The Coastal Resources Commission has given the state Department of Transportation approval to build a turnaround area for traffic where the existing part of N.C. 12 will come to a dead end after the Rodanthe “jug handle” bridge opens to vehicles, and to protect the turnaround from erosion, it is allowing construction of an unusual sandbag wall.
During its meeting Thursday in Beaufort, the commission granted the department a variance from state coastal management rules that prohibit the construction as planned.
The Rodanthe bridge, which is expected to open to traffic next month, bypasses the vulnerable section of N.C. 12 often called the “S-curves” or the “Rodanthe hot spot.”
Once the handle-shaped span is complete — it extends over the Pamlico Sound from the southern end of the Pea Island National Wildlife Refuge and ties back into the existing highway at Rodanthe — NCDOT plans to relocate the N.C. 12 designation to the bridge and remove the existing roadway and the temporary sandbags that now run parallel to the highway through the refuge.
Last fall, NCDOT applied to modify the Coastal Area Management Area major permit for the project. The permit had only authorized NCDOT to build a paved driveway south of the refuge on existing N.C. 12, but not a turnaround area. The Division of Coastal Management denied NCDOT’s application because the proposed work is inconsistent with the commission’s oceanfront setback and sandbag rules. NCDOT then applied for the variance.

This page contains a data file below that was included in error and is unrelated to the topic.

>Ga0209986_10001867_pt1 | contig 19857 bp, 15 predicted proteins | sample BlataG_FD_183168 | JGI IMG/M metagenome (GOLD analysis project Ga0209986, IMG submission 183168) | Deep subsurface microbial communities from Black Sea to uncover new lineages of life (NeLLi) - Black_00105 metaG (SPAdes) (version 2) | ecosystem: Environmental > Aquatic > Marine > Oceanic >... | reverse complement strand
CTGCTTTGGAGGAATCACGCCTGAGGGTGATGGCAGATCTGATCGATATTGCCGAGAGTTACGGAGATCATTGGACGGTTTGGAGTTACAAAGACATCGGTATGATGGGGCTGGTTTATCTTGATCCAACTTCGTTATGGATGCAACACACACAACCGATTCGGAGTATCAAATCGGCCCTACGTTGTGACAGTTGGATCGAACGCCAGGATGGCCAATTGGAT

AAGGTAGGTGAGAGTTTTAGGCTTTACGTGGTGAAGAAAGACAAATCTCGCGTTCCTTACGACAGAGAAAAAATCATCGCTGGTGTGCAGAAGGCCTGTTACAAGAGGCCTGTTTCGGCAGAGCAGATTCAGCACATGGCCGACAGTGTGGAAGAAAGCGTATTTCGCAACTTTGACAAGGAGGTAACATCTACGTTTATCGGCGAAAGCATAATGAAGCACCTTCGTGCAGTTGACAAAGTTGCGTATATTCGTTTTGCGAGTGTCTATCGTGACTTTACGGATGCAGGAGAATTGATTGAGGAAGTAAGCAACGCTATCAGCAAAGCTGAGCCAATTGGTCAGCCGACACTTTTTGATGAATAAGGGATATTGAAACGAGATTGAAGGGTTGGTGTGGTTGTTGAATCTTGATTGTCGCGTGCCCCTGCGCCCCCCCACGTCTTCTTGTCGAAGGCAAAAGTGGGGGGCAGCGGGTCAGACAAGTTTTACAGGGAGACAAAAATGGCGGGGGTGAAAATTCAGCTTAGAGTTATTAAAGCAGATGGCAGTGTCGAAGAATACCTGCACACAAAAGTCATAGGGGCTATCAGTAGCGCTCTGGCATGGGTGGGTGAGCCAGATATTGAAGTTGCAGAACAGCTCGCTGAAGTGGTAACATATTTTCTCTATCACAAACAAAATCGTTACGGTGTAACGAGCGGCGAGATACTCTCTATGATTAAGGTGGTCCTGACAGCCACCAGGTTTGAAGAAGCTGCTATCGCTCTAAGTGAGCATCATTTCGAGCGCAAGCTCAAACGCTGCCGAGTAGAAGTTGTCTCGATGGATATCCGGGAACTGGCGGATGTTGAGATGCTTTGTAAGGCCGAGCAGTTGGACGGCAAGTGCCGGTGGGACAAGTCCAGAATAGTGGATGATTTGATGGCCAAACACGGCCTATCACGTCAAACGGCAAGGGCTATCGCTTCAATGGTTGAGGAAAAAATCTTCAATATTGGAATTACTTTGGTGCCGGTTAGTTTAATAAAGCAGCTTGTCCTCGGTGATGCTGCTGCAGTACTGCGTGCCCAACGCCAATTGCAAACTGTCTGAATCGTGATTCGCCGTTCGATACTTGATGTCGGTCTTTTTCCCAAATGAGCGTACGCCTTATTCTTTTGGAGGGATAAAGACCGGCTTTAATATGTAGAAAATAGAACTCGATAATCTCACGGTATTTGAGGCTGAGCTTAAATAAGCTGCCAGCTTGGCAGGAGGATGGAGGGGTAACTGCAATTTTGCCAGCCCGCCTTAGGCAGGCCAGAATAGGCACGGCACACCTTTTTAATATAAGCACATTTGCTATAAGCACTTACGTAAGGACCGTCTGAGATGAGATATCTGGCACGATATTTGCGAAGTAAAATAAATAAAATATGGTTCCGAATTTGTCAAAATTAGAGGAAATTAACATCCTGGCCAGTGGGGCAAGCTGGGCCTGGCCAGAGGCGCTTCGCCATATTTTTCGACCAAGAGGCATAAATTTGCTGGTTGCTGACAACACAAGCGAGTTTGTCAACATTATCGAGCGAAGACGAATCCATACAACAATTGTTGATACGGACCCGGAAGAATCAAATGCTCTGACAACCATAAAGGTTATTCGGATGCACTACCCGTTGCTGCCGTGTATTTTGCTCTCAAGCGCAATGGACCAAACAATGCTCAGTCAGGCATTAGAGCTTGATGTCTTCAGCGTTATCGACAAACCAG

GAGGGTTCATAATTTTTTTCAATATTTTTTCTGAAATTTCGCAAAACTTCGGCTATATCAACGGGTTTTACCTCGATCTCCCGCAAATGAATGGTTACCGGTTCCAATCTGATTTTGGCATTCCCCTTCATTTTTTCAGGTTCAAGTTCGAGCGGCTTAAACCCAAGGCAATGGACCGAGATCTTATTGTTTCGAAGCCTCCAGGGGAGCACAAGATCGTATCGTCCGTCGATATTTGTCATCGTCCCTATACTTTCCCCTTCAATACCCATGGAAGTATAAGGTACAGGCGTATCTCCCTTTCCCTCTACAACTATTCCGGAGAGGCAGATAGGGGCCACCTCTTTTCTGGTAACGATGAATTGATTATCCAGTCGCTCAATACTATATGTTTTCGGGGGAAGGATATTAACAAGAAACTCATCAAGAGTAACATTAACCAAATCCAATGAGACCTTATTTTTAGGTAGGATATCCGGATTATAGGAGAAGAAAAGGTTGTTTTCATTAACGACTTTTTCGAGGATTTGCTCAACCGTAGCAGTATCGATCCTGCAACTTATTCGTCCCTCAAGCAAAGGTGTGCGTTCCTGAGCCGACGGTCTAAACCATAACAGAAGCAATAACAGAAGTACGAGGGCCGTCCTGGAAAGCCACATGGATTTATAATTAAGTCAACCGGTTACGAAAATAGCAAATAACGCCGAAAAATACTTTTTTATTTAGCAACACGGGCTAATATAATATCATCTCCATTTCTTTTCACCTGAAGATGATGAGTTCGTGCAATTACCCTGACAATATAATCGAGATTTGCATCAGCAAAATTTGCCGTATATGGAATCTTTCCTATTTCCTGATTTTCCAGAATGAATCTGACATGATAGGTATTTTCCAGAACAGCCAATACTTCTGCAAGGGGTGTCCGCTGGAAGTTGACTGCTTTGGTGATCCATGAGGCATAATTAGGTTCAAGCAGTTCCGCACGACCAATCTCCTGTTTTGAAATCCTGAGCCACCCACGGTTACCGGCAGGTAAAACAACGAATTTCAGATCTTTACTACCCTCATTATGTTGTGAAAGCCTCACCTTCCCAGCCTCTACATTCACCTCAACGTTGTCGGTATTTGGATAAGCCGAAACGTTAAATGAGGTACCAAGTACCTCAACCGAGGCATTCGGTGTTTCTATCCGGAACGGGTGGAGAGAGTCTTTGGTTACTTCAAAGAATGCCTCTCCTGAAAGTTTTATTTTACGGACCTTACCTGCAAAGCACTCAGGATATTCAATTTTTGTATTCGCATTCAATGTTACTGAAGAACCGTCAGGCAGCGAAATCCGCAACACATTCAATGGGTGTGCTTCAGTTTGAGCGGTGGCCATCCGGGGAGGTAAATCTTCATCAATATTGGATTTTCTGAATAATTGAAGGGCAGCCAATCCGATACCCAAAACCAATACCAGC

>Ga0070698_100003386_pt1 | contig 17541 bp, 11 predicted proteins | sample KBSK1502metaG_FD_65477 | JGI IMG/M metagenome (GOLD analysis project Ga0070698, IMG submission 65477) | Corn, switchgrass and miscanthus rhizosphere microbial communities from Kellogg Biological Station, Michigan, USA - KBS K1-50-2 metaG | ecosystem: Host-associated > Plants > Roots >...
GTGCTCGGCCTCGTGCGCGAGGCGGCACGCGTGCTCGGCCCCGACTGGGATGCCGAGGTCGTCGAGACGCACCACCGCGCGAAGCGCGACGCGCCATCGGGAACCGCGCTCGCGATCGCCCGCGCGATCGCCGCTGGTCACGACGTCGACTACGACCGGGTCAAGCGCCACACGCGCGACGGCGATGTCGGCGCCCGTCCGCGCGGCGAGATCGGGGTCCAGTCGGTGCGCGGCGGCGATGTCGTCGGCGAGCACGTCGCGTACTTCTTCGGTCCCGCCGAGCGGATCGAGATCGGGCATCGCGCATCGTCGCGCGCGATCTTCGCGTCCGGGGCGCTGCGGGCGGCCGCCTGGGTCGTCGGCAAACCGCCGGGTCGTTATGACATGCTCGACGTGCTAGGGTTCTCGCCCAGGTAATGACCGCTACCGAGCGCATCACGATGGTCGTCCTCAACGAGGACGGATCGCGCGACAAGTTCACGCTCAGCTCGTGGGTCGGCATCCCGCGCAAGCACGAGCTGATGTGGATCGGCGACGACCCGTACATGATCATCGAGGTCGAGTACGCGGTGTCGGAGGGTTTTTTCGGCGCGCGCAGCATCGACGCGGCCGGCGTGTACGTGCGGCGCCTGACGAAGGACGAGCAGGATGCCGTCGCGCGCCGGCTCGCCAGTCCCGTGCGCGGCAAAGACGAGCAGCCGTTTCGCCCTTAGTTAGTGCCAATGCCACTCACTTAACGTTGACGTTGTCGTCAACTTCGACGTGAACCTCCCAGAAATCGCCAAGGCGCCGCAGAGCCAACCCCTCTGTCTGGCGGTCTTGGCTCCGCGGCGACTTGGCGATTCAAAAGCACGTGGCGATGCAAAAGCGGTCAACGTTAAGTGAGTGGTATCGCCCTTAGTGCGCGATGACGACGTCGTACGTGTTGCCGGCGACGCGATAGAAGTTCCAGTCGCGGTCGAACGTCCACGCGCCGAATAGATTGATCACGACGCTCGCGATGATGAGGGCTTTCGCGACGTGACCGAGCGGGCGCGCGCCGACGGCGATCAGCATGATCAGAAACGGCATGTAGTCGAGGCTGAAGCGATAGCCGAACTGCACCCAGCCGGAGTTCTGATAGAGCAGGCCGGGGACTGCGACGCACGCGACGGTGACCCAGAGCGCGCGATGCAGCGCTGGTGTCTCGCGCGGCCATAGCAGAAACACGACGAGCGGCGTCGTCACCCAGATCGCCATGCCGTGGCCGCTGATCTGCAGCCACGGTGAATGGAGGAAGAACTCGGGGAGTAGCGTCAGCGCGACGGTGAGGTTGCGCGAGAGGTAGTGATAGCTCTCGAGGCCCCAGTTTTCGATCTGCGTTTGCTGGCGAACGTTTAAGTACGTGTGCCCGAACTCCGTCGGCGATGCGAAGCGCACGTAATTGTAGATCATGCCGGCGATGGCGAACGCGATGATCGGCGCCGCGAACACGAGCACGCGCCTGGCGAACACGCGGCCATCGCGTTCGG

“Due to its location, DOT believes the Turnaround Site would be exposed to similar erosion, overwash, or other severe weather and tidal events typically experienced in the Rodanthe Hot Spot without protection from the proposed temporary sandbag structure on the north end of the Turnaround Site, running perpendicular to the existing sandbags running along existing NC 12,” according to the variance request.
NCDOT Communications Officer Tim Hass with Division 1, which includes the Outer Banks, described for Coastal Review Friday the process ahead, now that the department has the approval it had sought.
“After the Rodanthe jug-handle bridge opens to traffic, the turnaround will be installed on old N.C. 12 to allow traffic to reverse direction where the road will dead end just south of the boundary of Pea Island National Wildlife Refuge. NCDOT will remove approximately 1.8 miles of pavement from the refuge in the area bypassed by the jug-handle bridge. NCDOT will install sandbags and a dune to protect the turnaround,” Hass explained.